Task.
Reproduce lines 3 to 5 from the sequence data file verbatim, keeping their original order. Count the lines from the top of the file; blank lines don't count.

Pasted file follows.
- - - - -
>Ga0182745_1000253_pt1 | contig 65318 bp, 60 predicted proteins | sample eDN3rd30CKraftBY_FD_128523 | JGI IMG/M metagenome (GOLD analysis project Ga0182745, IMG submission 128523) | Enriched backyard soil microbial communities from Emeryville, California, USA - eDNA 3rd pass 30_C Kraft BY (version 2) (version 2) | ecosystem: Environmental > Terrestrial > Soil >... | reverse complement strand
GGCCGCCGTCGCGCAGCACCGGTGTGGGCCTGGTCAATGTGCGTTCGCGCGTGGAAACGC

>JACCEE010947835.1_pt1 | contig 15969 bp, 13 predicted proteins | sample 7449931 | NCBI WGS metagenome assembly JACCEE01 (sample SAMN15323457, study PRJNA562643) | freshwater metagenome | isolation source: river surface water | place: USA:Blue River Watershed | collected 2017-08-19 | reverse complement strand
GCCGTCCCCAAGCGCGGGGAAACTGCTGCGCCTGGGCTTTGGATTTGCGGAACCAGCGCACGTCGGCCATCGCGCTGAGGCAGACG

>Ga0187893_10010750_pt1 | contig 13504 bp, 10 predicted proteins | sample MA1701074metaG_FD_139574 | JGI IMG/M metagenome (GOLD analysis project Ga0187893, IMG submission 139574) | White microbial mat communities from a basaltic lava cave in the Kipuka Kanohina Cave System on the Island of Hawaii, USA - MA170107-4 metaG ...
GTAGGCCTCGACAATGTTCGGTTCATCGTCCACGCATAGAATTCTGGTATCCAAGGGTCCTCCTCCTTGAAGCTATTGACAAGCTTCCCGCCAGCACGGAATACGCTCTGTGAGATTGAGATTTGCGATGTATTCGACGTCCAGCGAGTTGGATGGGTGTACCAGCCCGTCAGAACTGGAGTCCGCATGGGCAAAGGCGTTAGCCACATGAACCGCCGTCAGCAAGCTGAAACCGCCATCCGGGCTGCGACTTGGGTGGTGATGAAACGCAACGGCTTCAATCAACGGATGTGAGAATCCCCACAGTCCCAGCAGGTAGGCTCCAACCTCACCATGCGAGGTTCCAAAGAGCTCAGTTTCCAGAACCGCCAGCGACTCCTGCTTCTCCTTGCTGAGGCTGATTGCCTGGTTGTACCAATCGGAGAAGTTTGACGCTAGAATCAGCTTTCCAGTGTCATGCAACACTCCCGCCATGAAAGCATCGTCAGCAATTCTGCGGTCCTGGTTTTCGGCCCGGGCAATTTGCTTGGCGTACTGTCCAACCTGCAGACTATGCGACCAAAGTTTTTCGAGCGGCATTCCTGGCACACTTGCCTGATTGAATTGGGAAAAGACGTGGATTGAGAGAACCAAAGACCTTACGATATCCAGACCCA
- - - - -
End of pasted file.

>JACCEE010947835.1_pt1 | contig 15969 bp, 13 predicted proteins | sample 7449931 | NCBI WGS metagenome assembly JACCEE01 (sample SAMN15323457, study PRJNA562643) | freshwater metagenome | isolation source: river surface water | place: USA:Blue River Watershed | collected 2017-08-19 | reverse complement strand
GCCGTCCCCAAGCGCGGGGAAACTGCTGCGCCTGGGCTTTGGATTTGCGGAACCAGCGCACGTCGGCCATCGCGCTGAGGCAGACG

>Ga0187893_10010750_pt1 | contig 13504 bp, 10 predicted proteins | sample MA1701074metaG_FD_139574 | JGI IMG/M metagenome (GOLD analysis project Ga0187893, IMG submission 139574) | White microbial mat communities from a basaltic lava cave in the Kipuka Kanohina Cave System on the Island of Hawaii, USA - MA170107-4 metaG ...